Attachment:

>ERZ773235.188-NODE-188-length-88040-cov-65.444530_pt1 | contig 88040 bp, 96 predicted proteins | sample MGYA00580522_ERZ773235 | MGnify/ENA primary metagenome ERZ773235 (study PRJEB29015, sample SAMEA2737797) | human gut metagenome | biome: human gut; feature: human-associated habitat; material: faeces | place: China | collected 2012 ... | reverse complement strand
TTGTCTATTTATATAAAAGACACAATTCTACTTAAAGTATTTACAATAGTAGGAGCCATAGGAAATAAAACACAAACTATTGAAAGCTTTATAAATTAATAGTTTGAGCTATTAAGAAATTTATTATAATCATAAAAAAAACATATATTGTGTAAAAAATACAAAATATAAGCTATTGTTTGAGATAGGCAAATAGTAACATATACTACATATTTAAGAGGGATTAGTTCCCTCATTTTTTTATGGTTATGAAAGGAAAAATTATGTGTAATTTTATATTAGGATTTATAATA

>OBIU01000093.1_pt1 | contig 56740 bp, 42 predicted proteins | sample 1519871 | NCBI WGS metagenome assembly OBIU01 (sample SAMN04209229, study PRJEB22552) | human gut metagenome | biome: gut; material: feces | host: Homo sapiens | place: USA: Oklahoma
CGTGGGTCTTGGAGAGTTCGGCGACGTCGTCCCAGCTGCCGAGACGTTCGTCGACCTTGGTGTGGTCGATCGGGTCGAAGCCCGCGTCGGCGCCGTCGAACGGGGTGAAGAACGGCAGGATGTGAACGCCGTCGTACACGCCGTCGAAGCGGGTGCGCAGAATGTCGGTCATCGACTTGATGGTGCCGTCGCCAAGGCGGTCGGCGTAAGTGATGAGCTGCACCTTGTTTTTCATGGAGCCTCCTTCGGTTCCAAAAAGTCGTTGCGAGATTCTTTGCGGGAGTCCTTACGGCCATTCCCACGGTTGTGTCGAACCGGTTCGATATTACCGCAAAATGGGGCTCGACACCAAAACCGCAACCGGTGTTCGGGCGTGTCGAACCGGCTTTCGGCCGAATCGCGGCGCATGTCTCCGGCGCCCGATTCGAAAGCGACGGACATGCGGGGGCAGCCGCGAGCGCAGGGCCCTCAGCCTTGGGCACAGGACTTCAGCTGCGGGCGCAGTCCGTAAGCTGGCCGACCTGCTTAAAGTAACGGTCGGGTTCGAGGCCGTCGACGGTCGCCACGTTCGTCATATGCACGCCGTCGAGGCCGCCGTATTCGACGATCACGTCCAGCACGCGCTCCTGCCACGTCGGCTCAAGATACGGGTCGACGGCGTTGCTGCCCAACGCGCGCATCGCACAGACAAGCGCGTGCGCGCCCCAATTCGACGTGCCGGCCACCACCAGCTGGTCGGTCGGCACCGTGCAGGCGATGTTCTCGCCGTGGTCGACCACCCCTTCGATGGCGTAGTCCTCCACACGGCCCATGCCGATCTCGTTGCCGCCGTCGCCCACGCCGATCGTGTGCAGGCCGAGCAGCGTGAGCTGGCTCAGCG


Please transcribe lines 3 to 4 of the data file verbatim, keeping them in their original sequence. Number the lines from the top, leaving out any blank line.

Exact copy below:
>OBIU01000093.1_pt1 | contig 56740 bp, 42 predicted proteins | sample 1519871 | NCBI WGS metagenome assembly OBIU01 (sample SAMN04209229, study PRJEB22552) | human gut metagenome | biome: gut; material: feces | host: Homo sapiens | place: USA: Oklahoma
CGTGGGTCTTGGAGAGTTCGGCGACGTCGTCCCAGCTGCCGAGACGTTCGTCGACCTTGGTGTGGTCGATCGGGTCGAAGCCCGCGTCGGCGCCGTCGAACGGGGTGAAGAACGGCAGGATGTGAACGCCGTCGTACACGCCGTCGAAGCGGGTGCGCAGAATGTCGGTCATCGACTTGATGGTGCCGTCGCCAAGGCGGTCGGCGTAAGTGATGAGCTGCACCTTGTTTTTCATGGAGCCTCCTTCGGTTCCAAAAAGTCGTTGCGAGATTCTTTGCGGGAGTCCTTACGGCCATTCCCACGGTTGTGTCGAACCGGTTCGATATTACCGCAAAATGGGGCTCGACACCAAAACCGCAACCGGTGTTCGGGCGTGTCGAACCGGCTTTCGGCCGAATCGCGGCGCATGTCTCCGGCGCCCGATTCGAAAGCGACGGACATGCGGGGGCAGCCGCGAGCGCAGGGCCCTCAGCCTTGGGCACAGGACTTCAGCTGCGGGCGCAGTCCGTAAGCTGGCCGACCTGCTTAAAGTAACGGTCGGGTTCGAGGCCGTCGACGGTCGCCACGTTCGTCATATGCACGCCGTCGAGGCCGCCGTATTCGACGATCACGTCCAGCACGCGCTCCTGCCACGTCGGCTCAAGATACGGGTCGACGGCGTTGCTGCCCAACGCGCGCATCGCACAGACAAGCGCGTGCGCGCCCCAATTCGACGTGCCGGCCACCACCAGCTGGTCGGTCGGCACCGTGCAGGCGATGTTCTCGCCGTGGTCGACCACCCCTTCGATGGCGTAGTCCTCCACACGGCCCATGCCGATCTCGTTGCCGCCGTCGCCCACGCCGATCGTGTGCAGGCCGAGCAGCGTGAGCTGGCTCAGCG